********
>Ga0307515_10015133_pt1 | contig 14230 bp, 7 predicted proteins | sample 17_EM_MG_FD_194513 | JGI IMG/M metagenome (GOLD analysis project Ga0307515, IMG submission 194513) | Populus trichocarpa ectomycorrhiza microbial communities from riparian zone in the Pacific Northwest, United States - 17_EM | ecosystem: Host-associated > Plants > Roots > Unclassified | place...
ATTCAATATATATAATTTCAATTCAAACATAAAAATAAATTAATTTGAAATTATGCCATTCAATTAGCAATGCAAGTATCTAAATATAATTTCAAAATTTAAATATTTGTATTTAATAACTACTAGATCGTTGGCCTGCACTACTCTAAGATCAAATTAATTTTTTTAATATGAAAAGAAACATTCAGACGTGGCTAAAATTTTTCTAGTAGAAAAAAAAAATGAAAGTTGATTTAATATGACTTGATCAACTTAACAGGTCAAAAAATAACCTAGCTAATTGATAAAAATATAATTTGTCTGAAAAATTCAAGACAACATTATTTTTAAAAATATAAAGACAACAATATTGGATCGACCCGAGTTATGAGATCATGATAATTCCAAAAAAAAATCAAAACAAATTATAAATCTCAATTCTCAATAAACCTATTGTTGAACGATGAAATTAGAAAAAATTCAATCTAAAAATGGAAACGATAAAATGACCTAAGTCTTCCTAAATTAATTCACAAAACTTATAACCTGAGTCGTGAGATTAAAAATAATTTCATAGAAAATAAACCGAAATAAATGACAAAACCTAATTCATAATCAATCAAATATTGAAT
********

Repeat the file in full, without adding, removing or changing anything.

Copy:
>Ga0307515_10015133_pt1 | contig 14230 bp, 7 predicted proteins | sample 17_EM_MG_FD_194513 | JGI IMG/M metagenome (GOLD analysis project Ga0307515, IMG submission 194513) | Populus trichocarpa ectomycorrhiza microbial communities from riparian zone in the Pacific Northwest, United States - 17_EM | ecosystem: Host-associated > Plants > Roots > Unclassified | place...
ATTCAATATATATAATTTCAATTCAAACATAAAAATAAATTAATTTGAAATTATGCCATTCAATTAGCAATGCAAGTATCTAAATATAATTTCAAAATTTAAATATTTGTATTTAATAACTACTAGATCGTTGGCCTGCACTACTCTAAGATCAAATTAATTTTTTTAATATGAAAAGAAACATTCAGACGTGGCTAAAATTTTTCTAGTAGAAAAAAAAAATGAAAGTTGATTTAATATGACTTGATCAACTTAACAGGTCAAAAAATAACCTAGCTAATTGATAAAAATATAATTTGTCTGAAAAATTCAAGACAACATTATTTTTAAAAATATAAAGACAACAATATTGGATCGACCCGAGTTATGAGATCATGATAATTCCAAAAAAAAATCAAAACAAATTATAAATCTCAATTCTCAATAAACCTATTGTTGAACGATGAAATTAGAAAAAATTCAATCTAAAAATGGAAACGATAAAATGACCTAAGTCTTCCTAAATTAATTCACAAAACTTATAACCTGAGTCGTGAGATTAAAAATAATTTCATAGAAAATAAACCGAAATAAATGACAAAACCTAATTCATAATCAATCAAATATTGAAT